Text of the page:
The Lean process can help companies better understand their customer and get products in front of users faster, according to Chris Howard, CIO of Slingshot.
A whopping 90% of new ideas fail, according to consulting firm Fahrenheit 212. To see better odds of success, companies should consider adopting the Lean development process to better understand customers and get ideas in front of users more quickly, according to Chris Howard, CIO of Slingshot, a mobile-based software and product development company based in Louisville, KY.
In a session at the 2018 Code PaLOUsa conference in Louisville, Howard explained how the Lean process can help companies get to market sooner and take on less risk.
The high failure rate of new products is often due to the fact that "companies often focus on the 'wow' rather than the 'how,'" Howard said. Take the Snapchat Spectacles, which came out in 2017. As it turned out, only 0.08% of Snapchat users bought them, and even those that did stopped using them quickly, Howard said. It turned into a $40 million loss for the company, as thousands of the Spectacles now sit in warehouses.
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Slingshot does consulting work with a number of organizations, including PetFirst Pet Insurance, Texas Roadhouse, and the Lurie Children's Hospital of Chicago. In this work, a number of common challenges arise, according to Howard. These include minimal involvement from the customer, wasted resources on unnecessary features, and an envisioned solution that does not solve the problem. Companies also tend to celebrate time and budget successes rather than actual outcomes, Howard said. They tend to have a lack of resources to fix poor solutions as well.
Slingshot encourages companies to consider Lean development as an alternative. "I would describe Lean as a way of thinking," Howard said, and less of a method than agile or scrum. It is centered around engaging with customers and building a minimum viable product (MVP), he added.
Using lean means that during projects, companies take a number of steps, that include engaging and learning from the company and its customers, measuring success, and testing and adjusting early and often, Howard said.
Success may end up meaning that you don't actually build the solution, Howard said.
"At the heart of Lean, you have to be okay with failure," Howard said. "In the corporate world, that's a challenge. You have to adjust your processes to accommodate that."
Highlights of the Lean process
Highlights of the Lean development process include an early, continuous focus on user value, and a hypothesis-driven approach, Howard said. Companies must produce an MVP, and validate what they learn from releasing that product. It's all part of a build, measure, learn loop, that allows for adaptive, collaborative work between CIOs, product owners, designers, and developers.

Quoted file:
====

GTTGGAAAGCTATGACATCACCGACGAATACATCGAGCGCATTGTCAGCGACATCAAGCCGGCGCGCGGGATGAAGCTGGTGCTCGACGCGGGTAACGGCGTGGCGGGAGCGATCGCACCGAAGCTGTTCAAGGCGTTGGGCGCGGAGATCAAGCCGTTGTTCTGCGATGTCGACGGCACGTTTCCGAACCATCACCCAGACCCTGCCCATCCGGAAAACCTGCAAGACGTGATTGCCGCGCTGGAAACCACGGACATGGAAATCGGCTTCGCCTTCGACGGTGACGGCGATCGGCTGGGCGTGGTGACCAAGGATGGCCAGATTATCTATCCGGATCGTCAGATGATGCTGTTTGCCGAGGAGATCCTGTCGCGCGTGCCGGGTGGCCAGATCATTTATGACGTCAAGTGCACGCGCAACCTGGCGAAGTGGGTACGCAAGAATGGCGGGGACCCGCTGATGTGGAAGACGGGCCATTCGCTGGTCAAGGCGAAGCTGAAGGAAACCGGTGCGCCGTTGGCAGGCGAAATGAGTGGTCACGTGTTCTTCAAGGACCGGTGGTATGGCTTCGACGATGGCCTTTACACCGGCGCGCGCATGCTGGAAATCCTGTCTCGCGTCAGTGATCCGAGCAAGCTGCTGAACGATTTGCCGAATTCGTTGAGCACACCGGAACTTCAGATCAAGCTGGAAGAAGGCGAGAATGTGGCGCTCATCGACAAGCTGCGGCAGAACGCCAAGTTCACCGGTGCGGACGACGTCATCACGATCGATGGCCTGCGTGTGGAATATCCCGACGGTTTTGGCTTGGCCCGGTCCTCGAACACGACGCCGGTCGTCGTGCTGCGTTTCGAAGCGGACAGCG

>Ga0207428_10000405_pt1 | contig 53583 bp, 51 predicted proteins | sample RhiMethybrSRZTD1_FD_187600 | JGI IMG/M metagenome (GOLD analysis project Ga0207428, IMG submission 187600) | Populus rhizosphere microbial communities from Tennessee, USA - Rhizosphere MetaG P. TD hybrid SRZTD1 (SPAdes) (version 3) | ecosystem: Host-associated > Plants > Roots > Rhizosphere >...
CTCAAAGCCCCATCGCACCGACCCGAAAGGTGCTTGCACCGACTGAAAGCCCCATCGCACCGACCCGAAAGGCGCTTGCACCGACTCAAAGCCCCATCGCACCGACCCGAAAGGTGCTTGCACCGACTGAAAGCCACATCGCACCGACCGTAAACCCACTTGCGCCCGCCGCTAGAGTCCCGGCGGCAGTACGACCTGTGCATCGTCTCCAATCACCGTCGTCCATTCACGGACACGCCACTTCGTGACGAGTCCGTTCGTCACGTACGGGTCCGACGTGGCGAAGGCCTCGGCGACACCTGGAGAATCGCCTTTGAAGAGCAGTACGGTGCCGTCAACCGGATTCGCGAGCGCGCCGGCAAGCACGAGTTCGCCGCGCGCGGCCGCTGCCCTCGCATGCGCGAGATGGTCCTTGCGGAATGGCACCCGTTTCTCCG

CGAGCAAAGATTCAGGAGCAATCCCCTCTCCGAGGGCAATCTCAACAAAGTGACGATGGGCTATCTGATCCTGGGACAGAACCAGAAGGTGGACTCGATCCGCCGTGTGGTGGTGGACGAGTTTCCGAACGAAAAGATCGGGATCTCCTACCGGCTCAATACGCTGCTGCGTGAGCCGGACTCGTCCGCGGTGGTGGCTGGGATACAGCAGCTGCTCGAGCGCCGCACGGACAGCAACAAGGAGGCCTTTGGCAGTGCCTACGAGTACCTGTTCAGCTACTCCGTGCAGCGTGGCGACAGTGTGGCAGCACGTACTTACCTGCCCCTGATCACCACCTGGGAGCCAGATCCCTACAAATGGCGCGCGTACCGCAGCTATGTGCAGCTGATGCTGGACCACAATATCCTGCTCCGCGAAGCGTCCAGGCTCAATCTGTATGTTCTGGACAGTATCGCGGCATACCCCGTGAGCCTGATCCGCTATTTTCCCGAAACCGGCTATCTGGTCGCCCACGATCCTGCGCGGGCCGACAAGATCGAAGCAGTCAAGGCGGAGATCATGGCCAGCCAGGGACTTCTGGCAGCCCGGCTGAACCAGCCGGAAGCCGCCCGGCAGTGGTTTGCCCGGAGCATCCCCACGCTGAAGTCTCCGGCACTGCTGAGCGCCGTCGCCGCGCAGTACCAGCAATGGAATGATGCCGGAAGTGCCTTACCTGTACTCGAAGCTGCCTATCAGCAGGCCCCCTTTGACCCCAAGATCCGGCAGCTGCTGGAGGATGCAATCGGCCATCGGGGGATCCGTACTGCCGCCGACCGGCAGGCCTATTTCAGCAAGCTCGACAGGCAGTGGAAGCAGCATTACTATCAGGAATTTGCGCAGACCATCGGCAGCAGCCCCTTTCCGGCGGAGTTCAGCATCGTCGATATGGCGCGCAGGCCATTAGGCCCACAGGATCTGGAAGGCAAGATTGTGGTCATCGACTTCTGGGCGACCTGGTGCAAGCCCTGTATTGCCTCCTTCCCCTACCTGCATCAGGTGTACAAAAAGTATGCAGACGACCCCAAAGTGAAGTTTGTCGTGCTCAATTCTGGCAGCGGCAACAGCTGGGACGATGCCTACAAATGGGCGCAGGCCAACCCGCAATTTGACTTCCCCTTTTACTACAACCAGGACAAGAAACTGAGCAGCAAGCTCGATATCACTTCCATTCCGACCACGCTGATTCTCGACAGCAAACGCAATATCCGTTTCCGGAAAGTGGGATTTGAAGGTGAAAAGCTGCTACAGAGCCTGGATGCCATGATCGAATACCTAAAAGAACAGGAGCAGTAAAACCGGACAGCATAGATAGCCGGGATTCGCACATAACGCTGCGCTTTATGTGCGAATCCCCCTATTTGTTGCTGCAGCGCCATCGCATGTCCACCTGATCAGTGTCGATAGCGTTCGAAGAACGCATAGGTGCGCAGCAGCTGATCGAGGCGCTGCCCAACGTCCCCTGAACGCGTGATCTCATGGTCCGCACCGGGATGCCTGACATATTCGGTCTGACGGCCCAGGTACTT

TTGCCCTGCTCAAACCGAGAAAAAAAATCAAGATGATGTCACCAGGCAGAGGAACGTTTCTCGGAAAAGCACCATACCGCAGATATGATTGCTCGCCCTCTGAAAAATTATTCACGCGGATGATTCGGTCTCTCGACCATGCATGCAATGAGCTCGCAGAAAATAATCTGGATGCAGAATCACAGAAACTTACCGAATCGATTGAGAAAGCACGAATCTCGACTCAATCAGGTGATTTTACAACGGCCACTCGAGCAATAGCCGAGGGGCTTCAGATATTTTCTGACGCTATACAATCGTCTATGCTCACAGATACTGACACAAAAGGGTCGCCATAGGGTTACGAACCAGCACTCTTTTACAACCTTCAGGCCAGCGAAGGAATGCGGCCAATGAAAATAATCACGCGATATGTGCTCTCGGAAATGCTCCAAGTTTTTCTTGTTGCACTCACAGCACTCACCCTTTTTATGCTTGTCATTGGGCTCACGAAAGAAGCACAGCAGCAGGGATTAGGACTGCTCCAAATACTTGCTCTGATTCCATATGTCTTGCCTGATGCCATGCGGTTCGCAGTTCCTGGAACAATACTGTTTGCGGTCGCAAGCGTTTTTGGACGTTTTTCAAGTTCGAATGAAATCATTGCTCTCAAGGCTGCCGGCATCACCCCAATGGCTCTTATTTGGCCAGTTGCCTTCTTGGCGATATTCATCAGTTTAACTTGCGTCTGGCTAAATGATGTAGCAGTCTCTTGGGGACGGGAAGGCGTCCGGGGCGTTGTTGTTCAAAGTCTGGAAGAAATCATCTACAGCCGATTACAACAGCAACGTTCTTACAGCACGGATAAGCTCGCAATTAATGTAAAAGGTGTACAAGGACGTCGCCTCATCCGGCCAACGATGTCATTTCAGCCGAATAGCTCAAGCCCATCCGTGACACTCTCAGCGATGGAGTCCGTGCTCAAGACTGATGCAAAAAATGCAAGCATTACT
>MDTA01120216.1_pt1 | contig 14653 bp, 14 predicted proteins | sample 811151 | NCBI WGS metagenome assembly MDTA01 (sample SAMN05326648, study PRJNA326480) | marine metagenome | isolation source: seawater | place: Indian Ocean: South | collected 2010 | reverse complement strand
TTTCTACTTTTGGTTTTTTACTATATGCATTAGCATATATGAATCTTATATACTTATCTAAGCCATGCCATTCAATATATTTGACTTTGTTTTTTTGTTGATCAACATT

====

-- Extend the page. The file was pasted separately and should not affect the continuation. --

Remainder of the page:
Before beginning a Lean development project, Slingshot consultants do field research. This means observing a workplace's processes, environment, tools, and employee attitudes and feelings. To accomplish this, the company sends a two-person team to conduct interviews with individual employees: One to ask questions, and one to write down or record answers. These interviews generally last for under an hour, and allow for more honest, valuable feedback than a large group interview would, Howard said.
Most software development projects cost at least $250,000, Howard said—and he's seen them go over $10 million. Companies need to justify spending that money by implementing strong metrics that are easy to measure, quantifiable, actionable, and predictive, Howard said. This goes beyond something nebulous like "customer satisfaction" and into something more specific, like "units processed per person per day," or "new user scquisitions per day."
When doing user testing, a company must observe a user's natural workflow with the product or service—and make sure not to lead the user by telling them where to click or describing what they are seeing. That creates a need for a user manual, when you want to build something intuitive, Howard said.
At the heart of Lean is the creation of the MVP, Howard said. "It's your fastest way through the build-measure-learn loop with something that provides value to the customer," he said. Companies can go one of two ways on this: Building a product with minimal features that you put into the market, measure feedback, and improve it; or creating a landing page, app, brochure, introductory video, and email signup list, and gauge interest there.
Companies can apply Lean principles to new product ideation, new services, their marketing strategy, and internal workflow improvement, Howard said.
The key benefits of Lean development include:
1. Learning quickly
2. Measuring real customer behavior, rather than focus groups
3. Becoming closer to your customer
4. Focusing on actionable metrics
5. Becoming comfortable with pivoting
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